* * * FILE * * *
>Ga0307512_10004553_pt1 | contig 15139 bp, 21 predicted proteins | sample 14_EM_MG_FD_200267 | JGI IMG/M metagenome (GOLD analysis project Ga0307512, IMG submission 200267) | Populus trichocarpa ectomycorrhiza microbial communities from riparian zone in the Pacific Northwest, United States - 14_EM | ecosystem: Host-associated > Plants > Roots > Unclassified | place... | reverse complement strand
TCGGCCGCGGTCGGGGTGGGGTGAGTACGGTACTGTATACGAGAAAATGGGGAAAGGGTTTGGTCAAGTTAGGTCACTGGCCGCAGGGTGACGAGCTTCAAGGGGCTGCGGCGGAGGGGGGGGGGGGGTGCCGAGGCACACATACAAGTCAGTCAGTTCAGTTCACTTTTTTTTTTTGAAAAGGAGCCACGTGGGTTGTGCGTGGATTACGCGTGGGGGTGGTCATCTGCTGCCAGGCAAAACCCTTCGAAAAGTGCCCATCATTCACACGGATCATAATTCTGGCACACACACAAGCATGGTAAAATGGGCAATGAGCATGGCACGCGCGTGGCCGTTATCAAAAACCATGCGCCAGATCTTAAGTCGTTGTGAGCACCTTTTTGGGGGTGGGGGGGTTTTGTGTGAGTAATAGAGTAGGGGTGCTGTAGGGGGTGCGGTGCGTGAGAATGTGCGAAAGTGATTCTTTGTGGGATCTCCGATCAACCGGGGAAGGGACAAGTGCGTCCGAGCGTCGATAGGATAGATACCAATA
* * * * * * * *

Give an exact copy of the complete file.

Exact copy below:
>Ga0307512_10004553_pt1 | contig 15139 bp, 21 predicted proteins | sample 14_EM_MG_FD_200267 | JGI IMG/M metagenome (GOLD analysis project Ga0307512, IMG submission 200267) | Populus trichocarpa ectomycorrhiza microbial communities from riparian zone in the Pacific Northwest, United States - 14_EM | ecosystem: Host-associated > Plants > Roots > Unclassified | place... | reverse complement strand
TCGGCCGCGGTCGGGGTGGGGTGAGTACGGTACTGTATACGAGAAAATGGGGAAAGGGTTTGGTCAAGTTAGGTCACTGGCCGCAGGGTGACGAGCTTCAAGGGGCTGCGGCGGAGGGGGGGGGGGGGTGCCGAGGCACACATACAAGTCAGTCAGTTCAGTTCACTTTTTTTTTTTGAAAAGGAGCCACGTGGGTTGTGCGTGGATTACGCGTGGGGGTGGTCATCTGCTGCCAGGCAAAACCCTTCGAAAAGTGCCCATCATTCACACGGATCATAATTCTGGCACACACACAAGCATGGTAAAATGGGCAATGAGCATGGCACGCGCGTGGCCGTTATCAAAAACCATGCGCCAGATCTTAAGTCGTTGTGAGCACCTTTTTGGGGGTGGGGGGGTTTTGTGTGAGTAATAGAGTAGGGGTGCTGTAGGGGGTGCGGTGCGTGAGAATGTGCGAAAGTGATTCTTTGTGGGATCTCCGATCAACCGGGGAAGGGACAAGTGCGTCCGAGCGTCGATAGGATAGATACCAATA